The most nausiating aspects of Civvy Street

#1
Returning to civil life after a full career is a traumatic experience for some. Here are some of the things I found most difficult to adapt to:

1, How the most untalented and inadequate will seek to advance themselves by propelling trivia into the rarefied stratosphere of importance. The level of his or her inadequacy measurable by the degree of trivia to which he seeks to attach an importance.

2, Being reminded of the demonstrably obvious fact that 'your not in the Army now mate' by a semi-literate 'jobsworth' who has just given you the best impression yet of a jumped up little tin God normally endured by those undergoing basis training.

3, Encountering more screaming Corporals and RSM's occupying 'non-jobs' than you ever encountered in the Military.

Anyone had similar experiences?

Regards and best wishes
 
#2
Iolis, I have a very good story regarding point number 2. Gather round now.......My mates old man, we'll call him 'Bob' Ex Infantry and spent 6 years in the signal wing, left as platoon Sergeant, gets a thurs/fri/sat evening job at a cinema doing 'security' basically ejecting little brats and drunkards etc, you know the craic. Easy money, little to no trouble, cushy number. After being in the job for a couple of weeks the shift pattern changes and he meets the new weekend manager. A 20 year old smarmy, grinning tw*t, who truly believes that he is 'the man'. After enduring a week or so of 'Rambo'/army jokes, my mates old man tips up for work as usual, the tw*t is there. 'Bob' checks his radio and it starts to squak and whistle, manager steams down the stairs and starts screeching "what the f*ck are you doing....." etc. To which 'bob' replies, "its always a good idea to do a quick radio check on your equipment, I used quite a bit of this stuff in my time" To which the little wan*er of a manager replied....you guessed it. "Your not in the Army now, are you 'Bob'"!! That was the straw that crushed the camels back, manager is launched into the rather large assortment of Pick 'n' Mix and there endeth 'Bob's' employment with the company. A truly nice bloke but could never and has never been able to adapt back to civilian life.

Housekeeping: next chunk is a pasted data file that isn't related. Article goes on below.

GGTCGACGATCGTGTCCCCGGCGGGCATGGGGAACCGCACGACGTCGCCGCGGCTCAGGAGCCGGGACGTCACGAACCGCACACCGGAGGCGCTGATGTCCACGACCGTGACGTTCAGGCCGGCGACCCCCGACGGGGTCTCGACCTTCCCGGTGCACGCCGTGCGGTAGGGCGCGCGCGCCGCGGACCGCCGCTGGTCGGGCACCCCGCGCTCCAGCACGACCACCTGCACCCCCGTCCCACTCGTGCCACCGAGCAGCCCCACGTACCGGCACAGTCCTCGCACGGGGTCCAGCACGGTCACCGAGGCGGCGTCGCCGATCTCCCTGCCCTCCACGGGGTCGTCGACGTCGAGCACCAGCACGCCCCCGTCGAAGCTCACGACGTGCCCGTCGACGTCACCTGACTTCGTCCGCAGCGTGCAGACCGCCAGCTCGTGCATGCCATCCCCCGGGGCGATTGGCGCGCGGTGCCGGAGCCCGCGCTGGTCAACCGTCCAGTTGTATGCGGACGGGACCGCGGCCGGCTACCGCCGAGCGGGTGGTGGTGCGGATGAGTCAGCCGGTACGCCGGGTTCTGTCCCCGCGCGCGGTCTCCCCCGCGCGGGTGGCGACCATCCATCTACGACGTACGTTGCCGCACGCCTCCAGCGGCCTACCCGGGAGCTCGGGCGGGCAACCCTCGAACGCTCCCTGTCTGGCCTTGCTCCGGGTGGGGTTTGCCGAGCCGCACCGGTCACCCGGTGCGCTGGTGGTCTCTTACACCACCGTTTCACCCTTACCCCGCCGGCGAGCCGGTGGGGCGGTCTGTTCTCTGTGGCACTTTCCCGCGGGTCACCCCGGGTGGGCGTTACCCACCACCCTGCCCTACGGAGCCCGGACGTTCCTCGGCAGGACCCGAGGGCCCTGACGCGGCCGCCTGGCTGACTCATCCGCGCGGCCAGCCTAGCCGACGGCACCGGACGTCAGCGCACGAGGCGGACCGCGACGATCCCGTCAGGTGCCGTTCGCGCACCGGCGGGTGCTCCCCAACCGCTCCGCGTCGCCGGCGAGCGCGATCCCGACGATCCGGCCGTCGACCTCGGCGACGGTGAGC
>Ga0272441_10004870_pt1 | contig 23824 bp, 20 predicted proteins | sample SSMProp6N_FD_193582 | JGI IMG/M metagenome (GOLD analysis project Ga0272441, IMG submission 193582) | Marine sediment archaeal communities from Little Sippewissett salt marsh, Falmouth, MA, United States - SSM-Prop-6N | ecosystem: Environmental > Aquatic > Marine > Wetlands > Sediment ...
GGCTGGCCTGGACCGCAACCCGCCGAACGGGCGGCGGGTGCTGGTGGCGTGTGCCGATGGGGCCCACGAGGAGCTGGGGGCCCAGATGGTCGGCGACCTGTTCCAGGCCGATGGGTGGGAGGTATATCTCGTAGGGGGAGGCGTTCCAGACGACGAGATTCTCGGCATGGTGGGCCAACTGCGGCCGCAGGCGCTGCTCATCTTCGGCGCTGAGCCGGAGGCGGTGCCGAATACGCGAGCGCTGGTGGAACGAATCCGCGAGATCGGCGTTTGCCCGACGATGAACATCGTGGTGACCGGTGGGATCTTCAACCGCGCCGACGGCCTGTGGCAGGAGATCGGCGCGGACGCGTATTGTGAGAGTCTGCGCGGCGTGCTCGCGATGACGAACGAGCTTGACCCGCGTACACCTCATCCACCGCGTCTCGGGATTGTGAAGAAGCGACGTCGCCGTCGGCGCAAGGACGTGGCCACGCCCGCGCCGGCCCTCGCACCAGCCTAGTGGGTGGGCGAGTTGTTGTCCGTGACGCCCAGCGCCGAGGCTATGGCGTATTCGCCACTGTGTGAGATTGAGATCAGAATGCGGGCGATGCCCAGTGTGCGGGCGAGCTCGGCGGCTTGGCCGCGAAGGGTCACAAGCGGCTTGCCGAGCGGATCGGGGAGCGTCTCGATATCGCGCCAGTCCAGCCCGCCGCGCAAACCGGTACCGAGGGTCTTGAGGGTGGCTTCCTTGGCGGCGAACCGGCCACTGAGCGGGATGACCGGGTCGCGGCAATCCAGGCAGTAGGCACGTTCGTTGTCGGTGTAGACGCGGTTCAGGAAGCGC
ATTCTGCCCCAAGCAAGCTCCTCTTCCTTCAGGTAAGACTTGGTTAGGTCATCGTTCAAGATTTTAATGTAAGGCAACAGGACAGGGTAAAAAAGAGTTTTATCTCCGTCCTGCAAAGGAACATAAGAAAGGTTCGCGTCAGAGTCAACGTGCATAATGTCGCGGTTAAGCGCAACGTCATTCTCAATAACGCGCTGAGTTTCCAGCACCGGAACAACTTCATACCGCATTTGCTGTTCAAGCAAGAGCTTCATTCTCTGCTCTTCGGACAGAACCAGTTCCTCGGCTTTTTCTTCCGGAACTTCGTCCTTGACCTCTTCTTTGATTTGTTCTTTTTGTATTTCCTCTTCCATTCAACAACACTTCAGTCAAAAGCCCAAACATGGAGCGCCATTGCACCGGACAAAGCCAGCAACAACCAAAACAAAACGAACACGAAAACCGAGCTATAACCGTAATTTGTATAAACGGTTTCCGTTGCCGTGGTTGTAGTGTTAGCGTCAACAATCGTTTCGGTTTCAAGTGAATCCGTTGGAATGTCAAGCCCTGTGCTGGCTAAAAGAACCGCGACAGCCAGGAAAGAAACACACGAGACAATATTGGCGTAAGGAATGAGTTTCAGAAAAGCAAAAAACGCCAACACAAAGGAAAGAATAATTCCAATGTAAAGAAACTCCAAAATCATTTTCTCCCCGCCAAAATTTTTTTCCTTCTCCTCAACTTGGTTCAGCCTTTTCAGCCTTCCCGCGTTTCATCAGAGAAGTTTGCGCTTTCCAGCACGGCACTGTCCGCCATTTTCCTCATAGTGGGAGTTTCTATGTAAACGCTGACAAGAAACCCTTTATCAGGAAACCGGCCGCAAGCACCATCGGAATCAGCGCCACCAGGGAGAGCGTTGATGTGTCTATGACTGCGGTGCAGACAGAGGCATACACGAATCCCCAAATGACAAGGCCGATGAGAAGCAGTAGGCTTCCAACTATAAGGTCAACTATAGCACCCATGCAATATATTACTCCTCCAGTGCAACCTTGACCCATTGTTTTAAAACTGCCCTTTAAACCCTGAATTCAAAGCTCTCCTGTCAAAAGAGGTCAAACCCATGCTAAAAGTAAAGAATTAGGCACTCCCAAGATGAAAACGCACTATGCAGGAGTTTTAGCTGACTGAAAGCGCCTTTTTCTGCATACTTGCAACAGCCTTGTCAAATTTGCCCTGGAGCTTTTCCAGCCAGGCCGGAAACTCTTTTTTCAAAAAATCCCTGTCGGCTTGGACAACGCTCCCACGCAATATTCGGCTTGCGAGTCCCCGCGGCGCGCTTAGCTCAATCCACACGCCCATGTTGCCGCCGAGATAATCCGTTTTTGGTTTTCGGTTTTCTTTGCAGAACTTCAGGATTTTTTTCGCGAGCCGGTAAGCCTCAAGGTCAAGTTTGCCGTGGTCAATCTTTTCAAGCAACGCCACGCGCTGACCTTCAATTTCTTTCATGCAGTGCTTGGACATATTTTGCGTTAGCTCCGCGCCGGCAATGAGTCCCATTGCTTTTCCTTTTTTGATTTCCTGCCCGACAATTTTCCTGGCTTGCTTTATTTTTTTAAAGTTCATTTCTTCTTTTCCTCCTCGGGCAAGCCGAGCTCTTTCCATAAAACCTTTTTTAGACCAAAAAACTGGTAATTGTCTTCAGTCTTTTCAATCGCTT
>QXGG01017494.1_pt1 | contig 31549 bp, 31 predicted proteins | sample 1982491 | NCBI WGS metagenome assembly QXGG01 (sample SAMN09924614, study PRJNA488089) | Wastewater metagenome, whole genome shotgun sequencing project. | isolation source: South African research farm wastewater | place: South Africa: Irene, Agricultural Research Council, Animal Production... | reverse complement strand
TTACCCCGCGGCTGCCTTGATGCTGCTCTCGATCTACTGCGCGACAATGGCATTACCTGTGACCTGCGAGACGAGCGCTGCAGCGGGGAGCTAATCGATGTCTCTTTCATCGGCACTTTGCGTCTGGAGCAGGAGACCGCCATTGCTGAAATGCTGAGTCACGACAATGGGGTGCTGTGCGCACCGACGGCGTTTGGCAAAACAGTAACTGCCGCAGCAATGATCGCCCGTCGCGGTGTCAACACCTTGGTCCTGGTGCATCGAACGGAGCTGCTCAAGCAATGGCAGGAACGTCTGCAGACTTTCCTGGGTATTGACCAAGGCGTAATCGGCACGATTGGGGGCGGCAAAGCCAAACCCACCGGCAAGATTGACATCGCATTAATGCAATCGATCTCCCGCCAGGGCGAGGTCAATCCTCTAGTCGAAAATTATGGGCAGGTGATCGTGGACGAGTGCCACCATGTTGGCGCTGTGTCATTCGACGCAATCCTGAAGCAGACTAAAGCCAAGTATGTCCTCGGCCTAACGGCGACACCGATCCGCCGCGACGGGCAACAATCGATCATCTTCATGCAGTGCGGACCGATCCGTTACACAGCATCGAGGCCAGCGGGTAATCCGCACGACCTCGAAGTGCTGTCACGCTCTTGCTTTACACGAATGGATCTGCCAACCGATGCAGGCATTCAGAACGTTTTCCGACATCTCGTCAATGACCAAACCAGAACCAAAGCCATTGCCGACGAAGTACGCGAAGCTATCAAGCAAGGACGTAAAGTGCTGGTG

#3
Sound pretty justifed to me, any Im a f**king civvy!
 
#4
The perception of the Military by Civilians who have had no contact with us, is that we all run about in Battle Dress and Ammo Boots shouting and
screaming at each other. Just look at any Sun/Express/Mail cartoon.
The media have a lot to answer for!
 
#6
Here are some of the things I found most difficult to adapt to:

1. Getting out of the car and stamping both feet down as if I'm still wearing boots and elastics :D

2. Not being able to march up the corridor any more :x
 
#8
My husband spent nine years in the Royal Marines when his service ended he thought every one was a civilian except him 30+ years on he is still of the same opinion.And the shoes still get polished thoroughly.
 
#9
I loved my 7 years in the ambulance service (after 7 years regs) and hated the "civvies" so much I'm back in.... LOL
 
#11
Having to listen to the cnut's griping on about how hard done by they are,How they can just about live on the money they get off the state & the ultimat civvie w***er.......
CHAVS!!!
 
#12
Fishfinger wrote:

"You're a soldier for life, it's just the uniform that changes"

A most astute and accurate observation my friend - in civil life, the uniform is known as a 'Dress Code'
 
#13
Iolis said:
Fishfinger wrote:

"You're a soldier for life, it's just the uniform that changes"

A most astute and accurate observation my friend - in civil life, the uniform is known as a 'Dress Code'
I have to second that. I still do the stamping thingy when I stand up or exit a car.
I've now managed to rid myself of the habit of buckling my belt over my hip, like a stable-belt. :D

Civvies can sometimes be nauseating, true. And a lot of them don't understand that squaddies quickly develop a very sensitive büllshit-detector, since you can't fool your mates for long in the British Army. They're then highly surprised when you tell them they're talking bollix!